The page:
“The idea of drawing and telling my story without having to talk was the best thing in the world.”
“When you put yourself into a new atmosphere, you become different.”
“If someone doesn’t like it, it’s not the end of the world. It’s just one person and you’re never going to please everybody.”
“It’s interesting to try to explain what you to do people who have absolutely no clue what you do. It feels like you’re making something up.”
“The unpredictability is a huge part of being creative.”
“You learn so much when you make yourself do things that you don’t necessarily like doing.”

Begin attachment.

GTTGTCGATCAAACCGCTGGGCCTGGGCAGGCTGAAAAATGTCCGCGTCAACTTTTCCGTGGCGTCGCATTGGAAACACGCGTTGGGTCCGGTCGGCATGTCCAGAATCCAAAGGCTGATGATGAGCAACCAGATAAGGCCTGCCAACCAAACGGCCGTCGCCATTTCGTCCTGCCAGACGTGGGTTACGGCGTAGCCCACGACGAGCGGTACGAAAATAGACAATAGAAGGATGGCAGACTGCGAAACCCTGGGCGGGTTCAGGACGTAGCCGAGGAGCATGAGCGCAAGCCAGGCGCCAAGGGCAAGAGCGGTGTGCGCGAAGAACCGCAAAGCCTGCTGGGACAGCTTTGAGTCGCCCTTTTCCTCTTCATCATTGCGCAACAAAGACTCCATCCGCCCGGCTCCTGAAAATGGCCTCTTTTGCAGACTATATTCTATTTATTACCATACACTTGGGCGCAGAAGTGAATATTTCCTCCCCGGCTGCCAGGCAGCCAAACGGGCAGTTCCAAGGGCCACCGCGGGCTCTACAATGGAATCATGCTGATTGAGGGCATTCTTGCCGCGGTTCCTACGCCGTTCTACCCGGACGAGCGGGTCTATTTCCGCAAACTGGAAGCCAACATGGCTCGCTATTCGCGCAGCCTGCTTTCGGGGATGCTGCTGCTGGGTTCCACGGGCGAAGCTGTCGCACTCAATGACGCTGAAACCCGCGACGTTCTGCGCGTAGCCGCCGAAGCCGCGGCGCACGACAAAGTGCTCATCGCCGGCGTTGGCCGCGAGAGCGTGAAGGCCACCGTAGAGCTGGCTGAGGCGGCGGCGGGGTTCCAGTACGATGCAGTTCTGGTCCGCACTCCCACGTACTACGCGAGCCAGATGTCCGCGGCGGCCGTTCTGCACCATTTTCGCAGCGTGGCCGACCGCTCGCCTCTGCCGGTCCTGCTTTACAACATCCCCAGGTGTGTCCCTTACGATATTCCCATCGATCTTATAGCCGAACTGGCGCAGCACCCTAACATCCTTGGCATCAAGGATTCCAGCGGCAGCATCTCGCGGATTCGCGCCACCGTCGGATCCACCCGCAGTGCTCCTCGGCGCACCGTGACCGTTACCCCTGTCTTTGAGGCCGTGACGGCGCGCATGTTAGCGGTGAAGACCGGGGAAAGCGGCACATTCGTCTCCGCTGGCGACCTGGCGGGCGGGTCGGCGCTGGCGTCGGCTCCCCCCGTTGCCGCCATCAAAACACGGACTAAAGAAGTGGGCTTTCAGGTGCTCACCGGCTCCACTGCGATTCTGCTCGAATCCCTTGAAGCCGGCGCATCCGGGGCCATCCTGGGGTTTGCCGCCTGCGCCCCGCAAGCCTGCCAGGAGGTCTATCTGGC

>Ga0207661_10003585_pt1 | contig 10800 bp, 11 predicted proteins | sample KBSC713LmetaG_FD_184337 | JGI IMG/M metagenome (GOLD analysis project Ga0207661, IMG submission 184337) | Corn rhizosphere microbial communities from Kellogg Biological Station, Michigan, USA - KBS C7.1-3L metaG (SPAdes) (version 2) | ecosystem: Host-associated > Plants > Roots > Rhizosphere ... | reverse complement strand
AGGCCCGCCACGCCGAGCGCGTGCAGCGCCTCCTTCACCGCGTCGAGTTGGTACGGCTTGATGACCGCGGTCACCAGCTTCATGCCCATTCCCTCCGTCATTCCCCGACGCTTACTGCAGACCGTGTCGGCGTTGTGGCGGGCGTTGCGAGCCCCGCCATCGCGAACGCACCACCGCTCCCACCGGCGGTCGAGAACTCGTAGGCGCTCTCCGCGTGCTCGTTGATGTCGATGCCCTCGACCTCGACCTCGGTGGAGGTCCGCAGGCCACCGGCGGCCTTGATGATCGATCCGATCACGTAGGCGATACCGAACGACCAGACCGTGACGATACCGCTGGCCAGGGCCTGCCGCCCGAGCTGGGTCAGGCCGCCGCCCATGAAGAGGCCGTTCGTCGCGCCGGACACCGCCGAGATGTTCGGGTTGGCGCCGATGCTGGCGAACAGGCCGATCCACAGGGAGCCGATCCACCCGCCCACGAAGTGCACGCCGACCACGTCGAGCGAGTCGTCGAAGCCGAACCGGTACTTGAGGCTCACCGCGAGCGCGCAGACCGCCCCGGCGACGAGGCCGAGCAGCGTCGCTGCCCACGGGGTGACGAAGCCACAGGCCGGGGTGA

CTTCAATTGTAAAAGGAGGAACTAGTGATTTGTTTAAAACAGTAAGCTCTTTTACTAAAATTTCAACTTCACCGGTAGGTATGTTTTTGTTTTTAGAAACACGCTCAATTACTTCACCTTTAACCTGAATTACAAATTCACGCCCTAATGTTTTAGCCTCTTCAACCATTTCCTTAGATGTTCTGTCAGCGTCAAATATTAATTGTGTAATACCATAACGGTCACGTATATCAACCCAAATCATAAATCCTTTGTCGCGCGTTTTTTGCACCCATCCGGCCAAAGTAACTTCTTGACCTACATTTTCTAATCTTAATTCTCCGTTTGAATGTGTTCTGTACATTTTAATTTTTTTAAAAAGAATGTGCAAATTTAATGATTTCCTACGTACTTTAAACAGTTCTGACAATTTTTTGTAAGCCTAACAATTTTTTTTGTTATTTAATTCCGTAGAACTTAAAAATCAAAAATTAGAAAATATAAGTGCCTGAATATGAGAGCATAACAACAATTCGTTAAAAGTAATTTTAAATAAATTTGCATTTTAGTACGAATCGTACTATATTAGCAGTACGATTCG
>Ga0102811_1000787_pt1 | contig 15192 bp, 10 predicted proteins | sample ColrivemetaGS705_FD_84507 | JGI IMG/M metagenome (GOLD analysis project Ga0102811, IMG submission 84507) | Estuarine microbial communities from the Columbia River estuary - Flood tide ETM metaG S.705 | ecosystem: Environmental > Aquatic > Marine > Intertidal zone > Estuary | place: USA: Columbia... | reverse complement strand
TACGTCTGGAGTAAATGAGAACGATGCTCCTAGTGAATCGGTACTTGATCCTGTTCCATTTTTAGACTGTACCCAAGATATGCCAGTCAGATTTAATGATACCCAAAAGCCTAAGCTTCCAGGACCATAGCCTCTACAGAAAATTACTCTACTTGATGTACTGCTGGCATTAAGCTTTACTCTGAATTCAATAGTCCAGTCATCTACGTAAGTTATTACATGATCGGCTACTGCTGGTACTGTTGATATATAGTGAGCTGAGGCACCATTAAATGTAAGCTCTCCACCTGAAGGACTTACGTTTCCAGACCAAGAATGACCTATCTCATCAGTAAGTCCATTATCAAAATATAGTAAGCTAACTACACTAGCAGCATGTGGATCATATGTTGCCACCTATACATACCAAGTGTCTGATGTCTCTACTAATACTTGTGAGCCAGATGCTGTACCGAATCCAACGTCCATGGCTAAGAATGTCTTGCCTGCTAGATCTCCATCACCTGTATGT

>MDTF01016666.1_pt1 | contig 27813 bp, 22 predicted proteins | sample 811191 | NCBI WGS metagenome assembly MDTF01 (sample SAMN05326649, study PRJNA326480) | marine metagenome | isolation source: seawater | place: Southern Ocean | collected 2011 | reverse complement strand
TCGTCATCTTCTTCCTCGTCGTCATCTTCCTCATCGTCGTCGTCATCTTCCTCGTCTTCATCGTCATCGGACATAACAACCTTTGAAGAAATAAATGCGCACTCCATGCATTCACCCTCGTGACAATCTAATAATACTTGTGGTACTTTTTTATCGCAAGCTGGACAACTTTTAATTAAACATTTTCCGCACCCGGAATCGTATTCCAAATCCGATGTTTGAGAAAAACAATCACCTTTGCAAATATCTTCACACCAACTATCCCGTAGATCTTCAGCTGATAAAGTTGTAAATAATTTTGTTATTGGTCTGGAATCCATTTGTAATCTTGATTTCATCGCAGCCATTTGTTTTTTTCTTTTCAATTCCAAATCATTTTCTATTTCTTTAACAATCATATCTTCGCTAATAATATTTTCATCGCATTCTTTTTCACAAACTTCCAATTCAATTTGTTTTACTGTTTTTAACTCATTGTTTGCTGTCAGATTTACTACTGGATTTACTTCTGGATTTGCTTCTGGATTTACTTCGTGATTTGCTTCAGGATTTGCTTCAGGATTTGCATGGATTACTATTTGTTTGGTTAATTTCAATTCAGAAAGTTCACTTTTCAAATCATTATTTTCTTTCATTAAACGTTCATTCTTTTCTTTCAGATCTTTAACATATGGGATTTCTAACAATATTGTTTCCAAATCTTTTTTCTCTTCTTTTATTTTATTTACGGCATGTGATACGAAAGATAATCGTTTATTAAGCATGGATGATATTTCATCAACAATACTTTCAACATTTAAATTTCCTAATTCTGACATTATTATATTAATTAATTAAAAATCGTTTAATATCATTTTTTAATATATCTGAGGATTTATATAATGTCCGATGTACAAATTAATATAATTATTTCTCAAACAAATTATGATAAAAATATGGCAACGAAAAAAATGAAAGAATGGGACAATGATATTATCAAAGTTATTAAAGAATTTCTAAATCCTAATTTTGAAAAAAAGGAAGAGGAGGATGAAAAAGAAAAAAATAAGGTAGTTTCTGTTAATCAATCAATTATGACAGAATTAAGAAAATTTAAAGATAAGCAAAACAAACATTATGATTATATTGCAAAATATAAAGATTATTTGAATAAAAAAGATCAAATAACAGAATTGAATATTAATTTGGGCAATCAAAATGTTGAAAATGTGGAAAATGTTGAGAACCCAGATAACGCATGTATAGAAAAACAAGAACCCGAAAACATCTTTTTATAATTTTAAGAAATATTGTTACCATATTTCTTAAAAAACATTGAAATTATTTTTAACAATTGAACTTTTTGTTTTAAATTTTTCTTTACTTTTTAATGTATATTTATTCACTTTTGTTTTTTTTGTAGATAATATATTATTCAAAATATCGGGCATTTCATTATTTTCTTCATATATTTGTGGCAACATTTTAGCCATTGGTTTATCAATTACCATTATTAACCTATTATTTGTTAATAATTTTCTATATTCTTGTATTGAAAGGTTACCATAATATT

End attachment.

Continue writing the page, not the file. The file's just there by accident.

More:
Jan Urschel is a freelance concept designer and illustrator working in the entertainment industry, designing for feature films and video games. Clients include: Paramount Pictures, Warner Bros, Lucasfilm, Marvel, EA, Sony, Ubisoft, LucasArts, Cloud Imperium Games, Psyop etc.
Full shownotes: http://yourcreativepush.com/janurschel
-His decision to go to school for Japanese studies and what that did for his art.
-Living and working in Singapore as a graphic designer.
-His inspiration to become a concept designer and the thought process behind making the switch.
-How he started and stopped his art many times over many years.
-How he got his first job at LucasArts and what it was like to work there.
-The struggle of either not being allowed to show the work that he did on a project, or not wanting to show it because it has been so long.